If you’re interested in something that is not listed, go up to the magnifying glass and type it in to see what’s available. Choosing a passion signals Flipboard to automatically create a magazine.

When you start choosing your list of passions, resist the urge to go crazy. I’ve created thirteen so far and receive more than enough articles delivered to me. Think of the Smart Magazines as individual magazines divided up by genre. If you’re into cooking, you’ll get all the cooking magazines dumped into your smart magazine. You’re probably not going to read every article. I’m already thinking of deleting a few because of over information overload.

Besides topics, you can also search for specific people or publications you would like to follow. Make sure you choose the real deal, though. Some people might title a magazine the name of the publication or person you happen to be looking for.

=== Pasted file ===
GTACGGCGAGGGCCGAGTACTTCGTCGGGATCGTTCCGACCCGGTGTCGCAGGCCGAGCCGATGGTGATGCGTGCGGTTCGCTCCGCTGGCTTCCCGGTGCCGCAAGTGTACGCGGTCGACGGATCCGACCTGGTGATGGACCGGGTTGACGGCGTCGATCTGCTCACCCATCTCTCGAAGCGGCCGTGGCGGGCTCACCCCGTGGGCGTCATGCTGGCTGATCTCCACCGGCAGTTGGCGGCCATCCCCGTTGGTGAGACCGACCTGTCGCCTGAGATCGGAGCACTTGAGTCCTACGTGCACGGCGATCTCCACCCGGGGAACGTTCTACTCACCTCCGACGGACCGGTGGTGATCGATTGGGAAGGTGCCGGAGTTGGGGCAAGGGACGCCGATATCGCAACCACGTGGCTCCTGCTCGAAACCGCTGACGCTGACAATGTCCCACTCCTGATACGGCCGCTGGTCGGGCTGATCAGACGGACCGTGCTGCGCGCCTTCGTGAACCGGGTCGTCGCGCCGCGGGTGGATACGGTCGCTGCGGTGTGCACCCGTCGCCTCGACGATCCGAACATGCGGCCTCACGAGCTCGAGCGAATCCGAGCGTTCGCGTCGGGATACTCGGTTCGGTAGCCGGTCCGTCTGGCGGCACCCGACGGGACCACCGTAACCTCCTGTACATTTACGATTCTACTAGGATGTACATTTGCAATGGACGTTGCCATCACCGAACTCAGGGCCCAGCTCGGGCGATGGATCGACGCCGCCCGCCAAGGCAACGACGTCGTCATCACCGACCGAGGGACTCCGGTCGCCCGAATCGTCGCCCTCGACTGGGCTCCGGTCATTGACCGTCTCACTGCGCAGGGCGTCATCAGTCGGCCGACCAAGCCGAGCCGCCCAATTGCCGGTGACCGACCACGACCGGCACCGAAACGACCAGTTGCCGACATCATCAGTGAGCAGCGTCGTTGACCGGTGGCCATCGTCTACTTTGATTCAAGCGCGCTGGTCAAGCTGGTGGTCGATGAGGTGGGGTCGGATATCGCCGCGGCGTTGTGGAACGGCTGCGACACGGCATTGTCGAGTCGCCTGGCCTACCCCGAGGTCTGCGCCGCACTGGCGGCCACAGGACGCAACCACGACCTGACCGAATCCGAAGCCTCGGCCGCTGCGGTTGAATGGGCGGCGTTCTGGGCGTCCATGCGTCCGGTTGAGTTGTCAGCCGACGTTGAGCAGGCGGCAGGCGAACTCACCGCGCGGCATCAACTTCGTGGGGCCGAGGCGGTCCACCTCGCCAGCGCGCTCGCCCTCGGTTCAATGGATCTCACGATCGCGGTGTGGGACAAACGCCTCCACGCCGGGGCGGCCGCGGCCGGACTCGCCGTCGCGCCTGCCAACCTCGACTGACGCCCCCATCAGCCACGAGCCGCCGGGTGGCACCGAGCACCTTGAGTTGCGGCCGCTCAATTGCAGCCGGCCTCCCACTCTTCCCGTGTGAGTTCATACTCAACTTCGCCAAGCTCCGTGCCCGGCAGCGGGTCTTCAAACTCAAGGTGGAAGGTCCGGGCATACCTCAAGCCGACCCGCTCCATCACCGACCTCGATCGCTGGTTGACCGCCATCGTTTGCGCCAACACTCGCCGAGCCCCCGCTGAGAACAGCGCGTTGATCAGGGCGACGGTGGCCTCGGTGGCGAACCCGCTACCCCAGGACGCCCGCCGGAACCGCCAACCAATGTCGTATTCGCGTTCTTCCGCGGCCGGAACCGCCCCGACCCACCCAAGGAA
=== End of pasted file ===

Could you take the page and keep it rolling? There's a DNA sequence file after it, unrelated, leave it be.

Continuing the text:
You can stop here and let Flipboard do all the work going on your merry way reading and discarding. But I doubt you’ll be happy stopping here. There will be articles, videos, and pictures that you’ll want to save. Now you’ll need a magazine or two, or ten to organize your gems. I don’t know if there is a limit, but if there is, I doubt you’ll reach it.

I currently have eight magazines. Among the eight I created three magazines to coincide with my website: Simple, Smart, and Sassy. Here is where I put my blog posts. I can also collect other articles that have subject matter similar to mine and put them into these magazines. Besides these three magazines, I also created magazines on topics that I would collect and store.